In a celebration of Asian and Pacific Islander culture, members of Asian Pacific Student Association (APSA) gathered in Attallah Piazza April 18 for dancing, singing and bubble tea.
Sarah Scholle, the APSA president, said the event’s aim was to give talented Asian students a platform – something that, Scholle said, is lacking in entertainment.
“On this campus, we’re not able to see all of these performers, so we’ve invited people to come specifically out in the Piazza to come by and see the performances,” said Scholle, a senior integrated educational studies major.
Scholle said she’s seen an increase in event attendance and in club membership after working with student government and the Cross-Cultural Center to put on the event.
“We’ve been able to create a community with all the Asian students on campus. We really strive for people who are part of this community to feel empowered.”
Scholle said that she hopes people who are not part of the Asian Pacific Islander community understand the importance of promoting Asian voices on campus.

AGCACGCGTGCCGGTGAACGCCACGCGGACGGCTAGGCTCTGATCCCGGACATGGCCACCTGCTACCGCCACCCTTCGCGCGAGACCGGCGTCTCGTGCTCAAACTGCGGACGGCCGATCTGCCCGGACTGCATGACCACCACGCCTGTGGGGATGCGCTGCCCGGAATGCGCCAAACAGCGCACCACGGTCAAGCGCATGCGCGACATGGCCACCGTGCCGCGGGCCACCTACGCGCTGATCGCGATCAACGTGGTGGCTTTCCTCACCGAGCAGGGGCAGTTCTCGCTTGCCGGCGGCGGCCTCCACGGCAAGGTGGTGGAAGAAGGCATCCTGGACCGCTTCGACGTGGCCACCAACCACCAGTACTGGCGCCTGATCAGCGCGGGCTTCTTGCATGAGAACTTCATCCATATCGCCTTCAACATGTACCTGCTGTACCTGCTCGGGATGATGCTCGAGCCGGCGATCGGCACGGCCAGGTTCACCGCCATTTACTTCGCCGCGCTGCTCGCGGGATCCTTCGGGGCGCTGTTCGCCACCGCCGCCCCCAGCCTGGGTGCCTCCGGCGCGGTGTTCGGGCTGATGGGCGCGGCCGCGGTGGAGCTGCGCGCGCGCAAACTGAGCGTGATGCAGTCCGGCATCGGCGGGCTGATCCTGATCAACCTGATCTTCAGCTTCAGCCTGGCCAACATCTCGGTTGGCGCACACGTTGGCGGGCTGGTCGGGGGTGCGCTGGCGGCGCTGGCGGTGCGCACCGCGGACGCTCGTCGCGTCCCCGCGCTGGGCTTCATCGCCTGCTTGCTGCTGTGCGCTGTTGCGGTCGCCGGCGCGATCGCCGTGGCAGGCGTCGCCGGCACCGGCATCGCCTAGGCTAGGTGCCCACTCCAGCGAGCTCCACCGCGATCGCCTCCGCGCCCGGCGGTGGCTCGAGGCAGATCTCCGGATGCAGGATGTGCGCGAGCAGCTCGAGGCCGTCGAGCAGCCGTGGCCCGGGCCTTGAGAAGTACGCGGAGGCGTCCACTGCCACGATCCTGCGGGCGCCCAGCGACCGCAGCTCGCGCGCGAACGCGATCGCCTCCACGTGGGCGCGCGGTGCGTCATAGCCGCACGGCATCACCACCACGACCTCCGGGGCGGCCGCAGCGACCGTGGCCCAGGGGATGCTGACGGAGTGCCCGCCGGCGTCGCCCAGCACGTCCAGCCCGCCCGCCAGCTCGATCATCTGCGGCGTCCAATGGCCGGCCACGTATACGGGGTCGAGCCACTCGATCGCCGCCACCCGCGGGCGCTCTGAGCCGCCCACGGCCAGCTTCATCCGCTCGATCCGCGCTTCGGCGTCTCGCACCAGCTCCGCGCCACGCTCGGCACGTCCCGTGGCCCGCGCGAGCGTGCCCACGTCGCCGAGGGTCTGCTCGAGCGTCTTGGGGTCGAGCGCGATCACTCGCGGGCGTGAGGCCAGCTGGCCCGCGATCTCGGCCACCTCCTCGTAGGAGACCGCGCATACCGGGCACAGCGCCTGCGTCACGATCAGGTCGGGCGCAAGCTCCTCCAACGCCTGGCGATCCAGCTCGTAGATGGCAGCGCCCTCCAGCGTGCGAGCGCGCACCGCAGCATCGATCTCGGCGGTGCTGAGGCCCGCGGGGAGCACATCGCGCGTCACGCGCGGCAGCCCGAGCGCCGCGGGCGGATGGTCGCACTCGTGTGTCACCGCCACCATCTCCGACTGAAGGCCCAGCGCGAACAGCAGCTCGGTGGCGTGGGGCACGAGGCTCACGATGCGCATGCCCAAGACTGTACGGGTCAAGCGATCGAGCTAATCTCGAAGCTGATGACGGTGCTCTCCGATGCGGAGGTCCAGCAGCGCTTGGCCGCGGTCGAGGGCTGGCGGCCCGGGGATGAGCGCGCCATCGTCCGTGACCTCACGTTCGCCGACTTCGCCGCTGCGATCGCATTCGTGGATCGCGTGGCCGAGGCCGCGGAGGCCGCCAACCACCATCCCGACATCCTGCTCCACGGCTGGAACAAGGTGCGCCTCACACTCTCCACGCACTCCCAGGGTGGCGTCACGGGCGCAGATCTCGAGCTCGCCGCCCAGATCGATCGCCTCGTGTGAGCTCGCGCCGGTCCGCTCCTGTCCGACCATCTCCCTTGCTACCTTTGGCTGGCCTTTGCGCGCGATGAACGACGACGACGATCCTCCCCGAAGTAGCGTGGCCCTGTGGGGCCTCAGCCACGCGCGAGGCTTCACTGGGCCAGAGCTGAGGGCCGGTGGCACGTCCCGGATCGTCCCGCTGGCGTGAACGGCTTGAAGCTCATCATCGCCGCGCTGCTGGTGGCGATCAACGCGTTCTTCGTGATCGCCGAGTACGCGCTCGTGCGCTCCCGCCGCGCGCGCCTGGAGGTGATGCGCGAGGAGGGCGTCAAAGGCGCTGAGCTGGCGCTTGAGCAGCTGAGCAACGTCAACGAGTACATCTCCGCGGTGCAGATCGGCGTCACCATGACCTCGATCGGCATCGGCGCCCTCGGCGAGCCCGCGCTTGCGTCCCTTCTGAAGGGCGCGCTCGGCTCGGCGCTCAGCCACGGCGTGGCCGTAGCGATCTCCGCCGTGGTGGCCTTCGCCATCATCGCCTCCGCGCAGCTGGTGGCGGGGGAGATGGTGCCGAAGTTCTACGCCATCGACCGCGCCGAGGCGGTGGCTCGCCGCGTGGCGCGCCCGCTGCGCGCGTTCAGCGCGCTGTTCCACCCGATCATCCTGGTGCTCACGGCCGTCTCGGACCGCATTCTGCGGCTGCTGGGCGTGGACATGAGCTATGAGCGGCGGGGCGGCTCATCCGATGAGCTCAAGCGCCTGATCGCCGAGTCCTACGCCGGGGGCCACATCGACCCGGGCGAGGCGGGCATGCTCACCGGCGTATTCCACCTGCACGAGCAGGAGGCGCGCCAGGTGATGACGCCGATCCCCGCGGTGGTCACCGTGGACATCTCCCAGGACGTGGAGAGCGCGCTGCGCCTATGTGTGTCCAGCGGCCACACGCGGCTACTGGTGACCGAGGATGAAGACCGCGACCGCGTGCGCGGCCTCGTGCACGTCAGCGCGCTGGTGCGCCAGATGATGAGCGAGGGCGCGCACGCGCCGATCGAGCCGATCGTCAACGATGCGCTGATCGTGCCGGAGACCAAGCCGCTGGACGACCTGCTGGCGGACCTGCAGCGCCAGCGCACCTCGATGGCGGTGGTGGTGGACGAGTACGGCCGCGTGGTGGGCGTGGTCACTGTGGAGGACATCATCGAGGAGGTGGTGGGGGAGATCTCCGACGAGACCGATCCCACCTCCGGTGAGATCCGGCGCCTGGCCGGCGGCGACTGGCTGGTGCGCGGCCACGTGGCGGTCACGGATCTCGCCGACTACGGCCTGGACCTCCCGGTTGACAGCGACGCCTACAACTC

Asian and Hawaiian or Pacific Islander students make up almost 13 percent of Chapman’s undergraduate population. Amanda Galemmo, cochair of APSA, who was one of the head coordinators of the event, told The Panther that the event is “to make sure the Chapman community knows we’re here.”
Chapman’s APSA club was founded in 1931, Galemmo said. The annual APSA celebration began on campus in 1998.
“It’s an event where we say ‘Hey, we’re Asian students; we’re proud of that and we want you to see what we can do,’” Galemmo said. “It’s a great venue for us to showcase a lot of really great Asian American talent.”
Sophia Saturnino, a freshman business administration major, told The Panther that she chose to perform in the dance groups Floor 13 and Kapamilya to take part in “traditional dances” and culture. Kapamilya is a Filipino dance group that performed a traditional style dance and a modern hip-hop routine at the event.
Shortly after them, student-dance group Floor 13 performed a hip-hop routine at the event.
“I’m a freshman and spring admit, so I don’t know much about the APSA and Asian community (at Chapman)” Saturnino said, who is Filipina. “After looking at all the performances, I was so excited to see a community that I’ve never seen in a white-majority college.”
Saturnino said the event exceeded her expectations.
“There was so much energy and everyone was cheering. Our community is a lot bigger than we think,” Saturnino said. “Not a lot of Asians feel like we’re represented, but having events that showcase our culture is very important in recognizing that we are diverse and we aren’t hidden.”